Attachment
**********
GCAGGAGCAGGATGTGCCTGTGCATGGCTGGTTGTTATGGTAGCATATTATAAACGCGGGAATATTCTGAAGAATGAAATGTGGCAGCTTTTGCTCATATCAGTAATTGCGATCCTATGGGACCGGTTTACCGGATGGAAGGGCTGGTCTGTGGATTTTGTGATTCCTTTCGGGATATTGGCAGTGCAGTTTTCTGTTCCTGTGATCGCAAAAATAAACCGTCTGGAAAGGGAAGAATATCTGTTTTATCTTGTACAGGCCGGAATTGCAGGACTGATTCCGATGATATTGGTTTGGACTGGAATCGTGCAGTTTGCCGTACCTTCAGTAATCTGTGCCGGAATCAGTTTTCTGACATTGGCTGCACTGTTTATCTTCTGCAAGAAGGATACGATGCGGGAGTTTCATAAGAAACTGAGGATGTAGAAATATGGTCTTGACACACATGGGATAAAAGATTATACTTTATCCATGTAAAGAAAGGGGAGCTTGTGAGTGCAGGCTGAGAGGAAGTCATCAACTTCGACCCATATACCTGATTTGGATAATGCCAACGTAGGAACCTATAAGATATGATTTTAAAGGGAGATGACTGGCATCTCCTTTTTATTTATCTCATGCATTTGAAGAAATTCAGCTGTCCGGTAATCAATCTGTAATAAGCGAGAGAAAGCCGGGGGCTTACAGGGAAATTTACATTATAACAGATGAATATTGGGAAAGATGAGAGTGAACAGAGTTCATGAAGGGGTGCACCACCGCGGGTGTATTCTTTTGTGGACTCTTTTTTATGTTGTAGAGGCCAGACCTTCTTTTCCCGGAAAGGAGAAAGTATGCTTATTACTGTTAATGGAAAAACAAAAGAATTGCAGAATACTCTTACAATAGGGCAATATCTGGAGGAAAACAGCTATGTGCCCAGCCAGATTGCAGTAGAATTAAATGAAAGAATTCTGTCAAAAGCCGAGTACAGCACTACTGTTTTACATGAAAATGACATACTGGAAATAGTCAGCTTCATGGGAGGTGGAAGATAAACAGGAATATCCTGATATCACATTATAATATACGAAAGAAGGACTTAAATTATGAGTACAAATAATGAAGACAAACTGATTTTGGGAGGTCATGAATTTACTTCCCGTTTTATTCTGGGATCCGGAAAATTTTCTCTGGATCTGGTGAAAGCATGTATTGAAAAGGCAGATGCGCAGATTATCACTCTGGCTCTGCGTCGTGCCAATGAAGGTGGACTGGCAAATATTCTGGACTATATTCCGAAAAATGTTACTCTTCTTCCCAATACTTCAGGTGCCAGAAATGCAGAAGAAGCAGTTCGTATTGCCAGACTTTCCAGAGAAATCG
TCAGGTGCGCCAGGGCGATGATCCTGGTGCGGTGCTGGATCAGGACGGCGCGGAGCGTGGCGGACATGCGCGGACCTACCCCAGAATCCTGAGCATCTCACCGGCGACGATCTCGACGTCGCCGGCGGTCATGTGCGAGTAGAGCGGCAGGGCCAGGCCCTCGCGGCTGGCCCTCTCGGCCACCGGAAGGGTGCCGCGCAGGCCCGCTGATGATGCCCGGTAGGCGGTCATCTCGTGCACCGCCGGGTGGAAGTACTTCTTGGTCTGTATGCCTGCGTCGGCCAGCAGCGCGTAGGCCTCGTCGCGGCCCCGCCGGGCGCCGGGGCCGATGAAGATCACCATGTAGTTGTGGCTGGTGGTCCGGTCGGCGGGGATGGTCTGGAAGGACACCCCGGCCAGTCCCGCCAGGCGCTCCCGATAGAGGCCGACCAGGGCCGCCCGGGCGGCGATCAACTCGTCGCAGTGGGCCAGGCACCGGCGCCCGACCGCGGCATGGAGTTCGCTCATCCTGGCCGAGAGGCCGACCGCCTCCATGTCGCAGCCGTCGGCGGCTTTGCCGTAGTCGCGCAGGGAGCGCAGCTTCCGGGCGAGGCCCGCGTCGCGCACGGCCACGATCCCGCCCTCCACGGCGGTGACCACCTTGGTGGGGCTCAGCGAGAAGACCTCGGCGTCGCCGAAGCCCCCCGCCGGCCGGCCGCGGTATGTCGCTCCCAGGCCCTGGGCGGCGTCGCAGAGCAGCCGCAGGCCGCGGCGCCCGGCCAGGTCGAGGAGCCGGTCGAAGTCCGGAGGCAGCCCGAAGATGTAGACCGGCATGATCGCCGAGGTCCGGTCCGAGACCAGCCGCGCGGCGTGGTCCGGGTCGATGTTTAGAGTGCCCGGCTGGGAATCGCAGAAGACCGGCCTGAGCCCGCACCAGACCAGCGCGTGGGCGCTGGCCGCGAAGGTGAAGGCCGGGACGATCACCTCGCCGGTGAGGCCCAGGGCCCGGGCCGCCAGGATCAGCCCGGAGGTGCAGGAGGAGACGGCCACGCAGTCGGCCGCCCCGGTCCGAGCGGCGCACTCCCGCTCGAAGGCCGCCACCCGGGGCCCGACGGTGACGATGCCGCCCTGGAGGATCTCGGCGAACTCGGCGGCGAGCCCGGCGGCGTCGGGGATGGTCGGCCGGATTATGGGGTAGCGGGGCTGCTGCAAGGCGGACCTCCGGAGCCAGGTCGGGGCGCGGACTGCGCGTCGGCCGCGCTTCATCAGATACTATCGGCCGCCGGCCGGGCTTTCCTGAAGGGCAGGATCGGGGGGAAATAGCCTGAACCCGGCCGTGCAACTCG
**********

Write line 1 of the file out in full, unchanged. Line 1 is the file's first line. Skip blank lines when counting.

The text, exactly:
GCAGGAGCAGGATGTGCCTGTGCATGGCTGGTTGTTATGGTAGCATATTATAAACGCGGGAATATTCTGAAGAATGAAATGTGGCAGCTTTTGCTCATATCAGTAATTGCGATCCTATGGGACCGGTTTACCGGATGGAAGGGCTGGTCTGTGGATTTTGTGATTCCTTTCGGGATATTGGCAGTGCAGTTTTCTGTTCCTGTGATCGCAAAAATAAACCGTCTGGAAAGGGAAGAATATCTGTTTTATCTTGTACAGGCCGGAATTGCAGGACTGATTCCGATGATATTGGTTTGGACTGGAATCGTGCAGTTTGCCGTACCTTCAGTAATCTGTGCCGGAATCAGTTTTCTGACATTGGCTGCACTGTTTATCTTCTGCAAGAAGGATACGATGCGGGAGTTTCATAAGAAACTGAGGATGTAGAAATATGGTCTTGACACACATGGGATAAAAGATTATACTTTATCCATGTAAAGAAAGGGGAGCTTGTGAGTGCAGGCTGAGAGGAAGTCATCAACTTCGACCCATATACCTGATTTGGATAATGCCAACGTAGGAACCTATAAGATATGATTTTAAAGGGAGATGACTGGCATCTCCTTTTTATTTATCTCATGCATTTGAAGAAATTCAGCTGTCCGGTAATCAATCTGTAATAAGCGAGAGAAAGCCGGGGGCTTACAGGGAAATTTACATTATAACAGATGAATATTGGGAAAGATGAGAGTGAACAGAGTTCATGAAGGGGTGCACCACCGCGGGTGTATTCTTTTGTGGACTCTTTTTTATGTTGTAGAGGCCAGACCTTCTTTTCCCGGAAAGGAGAAAGTATGCTTATTACTGTTAATGGAAAAACAAAAGAATTGCAGAATACTCTTACAATAGGGCAATATCTGGAGGAAAACAGCTATGTGCCCAGCCAGATTGCAGTAGAATTAAATGAAAGAATTCTGTCAAAAGCCGAGTACAGCACTACTGTTTTACATGAAAATGACATACTGGAAATAGTCAGCTTCATGGGAGGTGGAAGATAAACAGGAATATCCTGATATCACATTATAATATACGAAAGAAGGACTTAAATTATGAGTACAAATAATGAAGACAAACTGATTTTGGGAGGTCATGAATTTACTTCCCGTTTTATTCTGGGATCCGGAAAATTTTCTCTGGATCTGGTGAAAGCATGTATTGAAAAGGCAGATGCGCAGATTATCACTCTGGCTCTGCGTCGTGCCAATGAAGGTGGACTGGCAAATATTCTGGACTATATTCCGAAAAATGTTACTCTTCTTCCCAATACTTCAGGTGCCAGAAATGCAGAAGAAGCAGTTCGTATTGCCAGACTTTCCAGAGAAATCG